The role that families play in their children’s lives and the process of inclusion is crucial. Families are the first people to know the child and they will be the ones involved throughout their school journey.

If a student comes to a teacher and opens up to them about something they are struggling with or feeling in regards to the LGBTQ+ community, the teacher might have to talk with the parents about it. They should, however, keep in mind if the child is already ‘out’ to their families and how they feel about it. If they are not ‘out’ yet it is not appropriate for the teacher to talk to the parents unless the child specifically said they could or have the child present if they need help coming out to their parents. If the child is ‘out’ at home and they are experiencing struggle related to this, the teachers can contact the parents following the same guidelines they normally would when a child might experience difficulties, mental health issues, and other worrying things. When talking to the parents they have to keep a lot of things in mind. For some of these things, it might be a good idea to get help from other departments in the school or to present the parents with curriculum material on this topic.

One of the things to keep in mind is the cultural background of the parents. According to LGBT Youth Scotland (n.d.), exploring the culture of the language learned is an important part of the Modern Languages curriculum. This could easily be explored in the context of LGBT rights and/or issues in other countries, either directly through newspaper articles, or teacher prepared materials. This could be completed with the social studies and/or literacy department.

LGBT Youth Scotland (n.d.) also says that in social studies, children and young people should develop their understanding of the world by learning about other people and their values, in different times, places and circumstances. While this places LGBT people in an ‘other’ category, it certainly gives clear opportunities for addressing inequality, challenging discrimination and understanding prejudice. Activities or discussion that the teacher used in the classroom can also be used with the parents.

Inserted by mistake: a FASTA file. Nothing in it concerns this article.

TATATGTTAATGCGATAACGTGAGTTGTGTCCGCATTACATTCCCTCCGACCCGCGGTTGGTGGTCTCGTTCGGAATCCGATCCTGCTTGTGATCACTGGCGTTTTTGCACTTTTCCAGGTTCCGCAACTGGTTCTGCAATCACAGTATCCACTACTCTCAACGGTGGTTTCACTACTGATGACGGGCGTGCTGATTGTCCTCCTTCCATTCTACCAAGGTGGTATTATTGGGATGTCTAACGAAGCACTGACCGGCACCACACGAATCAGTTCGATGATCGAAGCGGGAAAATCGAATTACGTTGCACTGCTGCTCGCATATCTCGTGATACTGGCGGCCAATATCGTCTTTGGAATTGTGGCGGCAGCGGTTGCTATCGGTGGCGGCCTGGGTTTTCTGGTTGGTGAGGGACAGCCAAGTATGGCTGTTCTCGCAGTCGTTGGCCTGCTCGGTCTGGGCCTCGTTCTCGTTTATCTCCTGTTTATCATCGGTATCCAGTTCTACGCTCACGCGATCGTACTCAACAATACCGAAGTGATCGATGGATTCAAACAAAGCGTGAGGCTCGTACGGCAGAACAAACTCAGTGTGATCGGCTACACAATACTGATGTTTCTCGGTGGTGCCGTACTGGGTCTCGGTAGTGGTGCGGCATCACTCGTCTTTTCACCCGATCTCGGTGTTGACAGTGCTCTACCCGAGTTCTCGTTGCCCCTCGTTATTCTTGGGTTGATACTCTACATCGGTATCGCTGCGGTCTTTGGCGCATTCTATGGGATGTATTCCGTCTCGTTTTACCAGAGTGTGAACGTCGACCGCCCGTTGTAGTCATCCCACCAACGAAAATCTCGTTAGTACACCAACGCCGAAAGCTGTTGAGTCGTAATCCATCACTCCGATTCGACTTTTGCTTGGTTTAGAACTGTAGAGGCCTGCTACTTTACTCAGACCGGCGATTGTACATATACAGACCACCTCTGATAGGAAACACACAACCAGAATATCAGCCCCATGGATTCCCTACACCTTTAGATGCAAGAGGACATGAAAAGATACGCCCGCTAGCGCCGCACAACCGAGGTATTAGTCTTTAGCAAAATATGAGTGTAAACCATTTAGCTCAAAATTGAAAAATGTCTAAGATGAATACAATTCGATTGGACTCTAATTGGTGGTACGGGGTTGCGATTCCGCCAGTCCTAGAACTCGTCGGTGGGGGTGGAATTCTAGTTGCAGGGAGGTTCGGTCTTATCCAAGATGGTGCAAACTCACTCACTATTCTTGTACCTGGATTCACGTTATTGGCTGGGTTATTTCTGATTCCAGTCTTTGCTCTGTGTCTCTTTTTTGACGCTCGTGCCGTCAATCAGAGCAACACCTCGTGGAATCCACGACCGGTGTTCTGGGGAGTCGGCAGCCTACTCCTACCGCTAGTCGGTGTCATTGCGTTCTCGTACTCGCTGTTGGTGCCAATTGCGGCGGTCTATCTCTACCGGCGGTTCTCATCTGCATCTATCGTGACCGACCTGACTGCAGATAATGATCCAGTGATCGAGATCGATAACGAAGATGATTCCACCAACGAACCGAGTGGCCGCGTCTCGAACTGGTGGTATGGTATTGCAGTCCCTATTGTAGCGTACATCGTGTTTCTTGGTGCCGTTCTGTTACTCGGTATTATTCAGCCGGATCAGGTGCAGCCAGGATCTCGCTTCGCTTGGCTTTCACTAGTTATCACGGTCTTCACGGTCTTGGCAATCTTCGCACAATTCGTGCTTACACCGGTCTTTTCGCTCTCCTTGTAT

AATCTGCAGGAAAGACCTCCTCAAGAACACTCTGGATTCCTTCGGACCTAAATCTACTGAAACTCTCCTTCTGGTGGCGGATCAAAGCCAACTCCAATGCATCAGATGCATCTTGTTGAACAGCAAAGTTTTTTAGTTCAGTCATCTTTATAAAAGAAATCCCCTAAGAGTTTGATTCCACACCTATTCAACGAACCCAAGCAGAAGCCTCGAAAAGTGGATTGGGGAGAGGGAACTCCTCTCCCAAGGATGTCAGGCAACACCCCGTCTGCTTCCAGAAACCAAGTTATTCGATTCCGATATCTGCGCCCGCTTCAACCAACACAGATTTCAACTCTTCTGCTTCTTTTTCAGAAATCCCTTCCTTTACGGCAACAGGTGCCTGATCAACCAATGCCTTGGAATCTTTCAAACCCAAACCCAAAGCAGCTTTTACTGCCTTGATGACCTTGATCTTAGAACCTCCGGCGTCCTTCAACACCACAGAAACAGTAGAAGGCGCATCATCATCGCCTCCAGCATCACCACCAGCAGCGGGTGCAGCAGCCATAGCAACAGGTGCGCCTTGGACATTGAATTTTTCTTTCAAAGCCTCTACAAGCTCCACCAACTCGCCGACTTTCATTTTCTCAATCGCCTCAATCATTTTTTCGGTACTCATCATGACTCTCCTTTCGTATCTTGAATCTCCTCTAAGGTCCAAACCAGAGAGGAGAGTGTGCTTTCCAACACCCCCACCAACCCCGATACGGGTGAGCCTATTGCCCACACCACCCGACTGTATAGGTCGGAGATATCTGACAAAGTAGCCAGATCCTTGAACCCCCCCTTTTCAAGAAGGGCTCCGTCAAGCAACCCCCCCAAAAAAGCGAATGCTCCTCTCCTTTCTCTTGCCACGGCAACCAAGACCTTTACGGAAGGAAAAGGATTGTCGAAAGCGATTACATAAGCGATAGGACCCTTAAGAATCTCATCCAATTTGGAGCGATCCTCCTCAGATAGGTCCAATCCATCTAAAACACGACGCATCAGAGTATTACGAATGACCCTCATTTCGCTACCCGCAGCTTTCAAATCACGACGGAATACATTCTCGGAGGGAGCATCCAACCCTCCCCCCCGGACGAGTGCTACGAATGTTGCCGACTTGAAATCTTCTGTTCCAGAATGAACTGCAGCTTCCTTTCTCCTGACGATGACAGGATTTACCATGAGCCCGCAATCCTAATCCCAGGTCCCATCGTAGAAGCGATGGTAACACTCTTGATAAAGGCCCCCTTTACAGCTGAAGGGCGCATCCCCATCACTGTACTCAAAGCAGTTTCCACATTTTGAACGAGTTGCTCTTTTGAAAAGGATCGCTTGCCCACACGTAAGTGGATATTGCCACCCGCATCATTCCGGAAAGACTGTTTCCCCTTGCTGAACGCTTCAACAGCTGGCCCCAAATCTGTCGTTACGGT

Another thing that they mentioned can be done, is to reference religious leaders if religion is an obstacle in the LGBTQ+ acceptance of the parents. There are several LGBT people who are also religious leaders and most have spoken openly and eloquently about their faith and sexual orientation Showcasing these leaders will help reassure LGBT people of faith and allow opportunities to discuss this topic. Suggestions include Bishop Gene Robinson, Imam Daayiee Abdullah and Rabbi Laura Naomi Janner-Klausner. (LGBT Youth Scotland, n.d.).

Something that can be helpful for the teacher is to ask themselves before talking with the parents; ‘’What do you think the family needs concerning supporting their children?’’, ‘’What do you think families’ concerns are about their children?’’ and ‘’What is your role concerning supporting families with children in the LGBTQ+ community?’’